Samsung is going after the mid-size tablet market.
Mid-size tablets seem to be all the rage these days, and Samsung doesn't intend to miss out on the craze. With that in mind, Samsung announced today that its Galaxy Note 8.0 is coming to the U.S. market on April 11. The Galaxy Note 8.0 was initially unveiled at Mobile World Congress a couple of months ago, and in just a couple of days, you'll be able to pick up one up in stores and online at places like Amazon, Best Buy, Newegg, Staples, and other retailers/e-tailers.
We have a couple of rumors to report on. The first is that Acer is prepping an Iconia A1-810 tablet model to compete with Apple's iPad mini device, our sister site TechRadar reports. It's a 7.9-inch slate with a 1024x768 resolution, 1.2GHz quad-core processor, 1GB of RAM, 16GB of internal storage, 5MP rear-facing camera, and 0.3MP front-facing camera all wrapped in Google's Android 4.2 Jelly Bean platform. The biggest surprise, however, could be the price.
Multiple sources claim Microsoft will unveil its next Xbox console in May.
It was originally rumored Microsoft would let the cat out of the bag regarding its next generation Xbox console at an event on April 24th, but now multiple sources are saying it won't happen until a month later on May 21st. At that time, Microsoft will reveal initial details about its Xbox 720 hardware (codenamed "Durango"), and hopefully will finally clear the air about the always-on rumors that were a source of controversy last week.
In what could be a win-win-lose situation for Samsung, Best Buy, and Apple, the Korean electronics maker announced today that it will open up Samsung Experience Shops in 1,400 Best Buy and Best Buy Mobile specialty stores across the U.S. These shops within a shop will allow customers to explore, purchase, activate, and receive service on a wide range of Samsung mobile products and accessories.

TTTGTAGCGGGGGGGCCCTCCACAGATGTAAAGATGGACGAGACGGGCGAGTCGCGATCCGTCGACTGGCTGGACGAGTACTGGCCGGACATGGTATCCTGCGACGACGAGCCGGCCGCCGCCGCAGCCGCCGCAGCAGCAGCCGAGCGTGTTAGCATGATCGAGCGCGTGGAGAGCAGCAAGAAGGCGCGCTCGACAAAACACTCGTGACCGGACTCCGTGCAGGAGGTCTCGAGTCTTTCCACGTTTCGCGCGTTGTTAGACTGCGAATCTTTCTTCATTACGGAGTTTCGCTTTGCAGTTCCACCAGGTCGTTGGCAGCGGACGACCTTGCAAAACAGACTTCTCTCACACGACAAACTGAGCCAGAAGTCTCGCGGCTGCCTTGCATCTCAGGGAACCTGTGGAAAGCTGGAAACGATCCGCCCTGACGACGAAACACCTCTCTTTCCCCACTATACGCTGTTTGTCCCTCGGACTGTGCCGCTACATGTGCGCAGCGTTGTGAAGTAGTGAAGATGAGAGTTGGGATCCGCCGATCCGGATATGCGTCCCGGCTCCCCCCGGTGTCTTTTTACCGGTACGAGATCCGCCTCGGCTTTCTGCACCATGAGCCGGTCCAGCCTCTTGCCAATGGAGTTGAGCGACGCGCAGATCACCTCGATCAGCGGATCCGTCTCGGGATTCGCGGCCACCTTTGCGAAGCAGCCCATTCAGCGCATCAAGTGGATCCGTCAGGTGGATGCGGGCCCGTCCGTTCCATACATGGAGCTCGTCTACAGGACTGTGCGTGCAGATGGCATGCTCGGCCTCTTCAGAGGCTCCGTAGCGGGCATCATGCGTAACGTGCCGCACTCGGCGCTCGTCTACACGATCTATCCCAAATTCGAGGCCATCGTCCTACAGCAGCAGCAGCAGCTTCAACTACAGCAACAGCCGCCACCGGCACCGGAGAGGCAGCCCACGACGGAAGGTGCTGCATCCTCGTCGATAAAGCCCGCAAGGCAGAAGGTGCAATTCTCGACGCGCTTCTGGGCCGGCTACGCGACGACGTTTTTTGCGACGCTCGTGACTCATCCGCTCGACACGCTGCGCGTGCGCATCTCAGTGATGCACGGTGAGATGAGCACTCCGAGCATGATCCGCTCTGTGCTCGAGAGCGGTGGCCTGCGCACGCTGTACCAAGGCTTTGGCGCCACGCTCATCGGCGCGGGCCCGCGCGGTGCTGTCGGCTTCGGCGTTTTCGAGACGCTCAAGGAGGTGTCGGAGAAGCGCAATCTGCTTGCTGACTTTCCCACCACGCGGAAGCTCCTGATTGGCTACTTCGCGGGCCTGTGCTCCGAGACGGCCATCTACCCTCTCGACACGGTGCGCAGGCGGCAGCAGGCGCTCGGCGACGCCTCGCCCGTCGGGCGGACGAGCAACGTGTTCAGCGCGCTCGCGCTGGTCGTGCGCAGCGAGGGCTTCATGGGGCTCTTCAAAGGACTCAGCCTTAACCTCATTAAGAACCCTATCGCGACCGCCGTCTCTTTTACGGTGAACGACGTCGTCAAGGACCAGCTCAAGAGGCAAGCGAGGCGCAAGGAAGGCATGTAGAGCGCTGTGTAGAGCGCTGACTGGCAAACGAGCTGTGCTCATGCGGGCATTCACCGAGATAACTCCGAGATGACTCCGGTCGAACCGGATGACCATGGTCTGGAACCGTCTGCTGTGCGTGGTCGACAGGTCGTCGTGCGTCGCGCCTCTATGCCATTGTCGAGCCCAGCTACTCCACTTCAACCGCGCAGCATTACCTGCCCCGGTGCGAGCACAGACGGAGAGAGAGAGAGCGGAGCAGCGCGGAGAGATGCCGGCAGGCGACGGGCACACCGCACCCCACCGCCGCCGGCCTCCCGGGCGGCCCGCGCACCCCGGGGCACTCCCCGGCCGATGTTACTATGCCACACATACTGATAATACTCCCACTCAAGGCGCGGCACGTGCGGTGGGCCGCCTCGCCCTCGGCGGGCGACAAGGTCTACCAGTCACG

One of the rumors floating around the web today is that Google is planning to launch an upgraded version of the Nexus 7 this summer (specifically, in July). The next generation Nexus 7 is said to feature a thinner bezel and a higher resolution than the current model, which wields an IPS panel with a 1280x800 resolution.
Another rumor points to an Amazon smartphone on the horizon.
Amazon should do the Internet a favor and either launch a smartphone of its own or come out and say, in no uncertain terms, that it has no intentions of offering a handset. It would save us the trouble of sifting through rumors, which have been permeating the web for about year now. The latest bit of news suggests Amazon is not only still interested in releasing a smartphone, but will go with a 4.7-inch display.
Never say never. Nearly six years after the original iPhone launched, T-Mobile is finally allowed to join the iOS party. Talk about showing up fashionably late, though to be fair, only AT&T was allowed to sell the iPhone up until the beginning of 2011. Since then, however, T-Mobile remained the odd man out, as Verizon Wireless and Sprint both jumped on the bandwagon long before today. Be that as it may, T-Mobile got it done, but will customers dig the unsubsidized price model?
At a slightly kitschy Broadway-style event at New York’s Radio City Music Hall, Samsung on Thursday officially lifted the curtain on the latest member of the storied Galaxy smartphone series: the octa-core Exynos 5-powered Galaxy S4.
BlackBerry's future may hinge on the success of its flagship Z10 handset.
Verizon Wireless is the latest carrier to announce plans to sell BlackBerry's new Z10 smartphone, and in fact you can place your pre-order right now. Big Red is charging $200 for the device, provided you lock yourself into a 2-year service agreement with a qualifying data plan -- standard stuff for a high-end smartphone. But unlike other wireless carriers, Verizon is offering the Z10 is both white and black color options.
It's only a matter of time before Android overtakes iOS in the tablet space.
The open source nature of Android is perhaps a double edged sword, depending on how you look at the situation. On one hand, fragmentation is a sometimes annoying byproduct of having so many different device makers putting their own spin on the operating system, which is why Android 2.3.x (Gingerbread) is still the most popular version of Android to date. On the other hand, it's the very reason why Android's market share is so much higher than Apple's iOS platform. The one exception is tablets, but given enough time, it's inevitable Android slates will outnumber the iPad.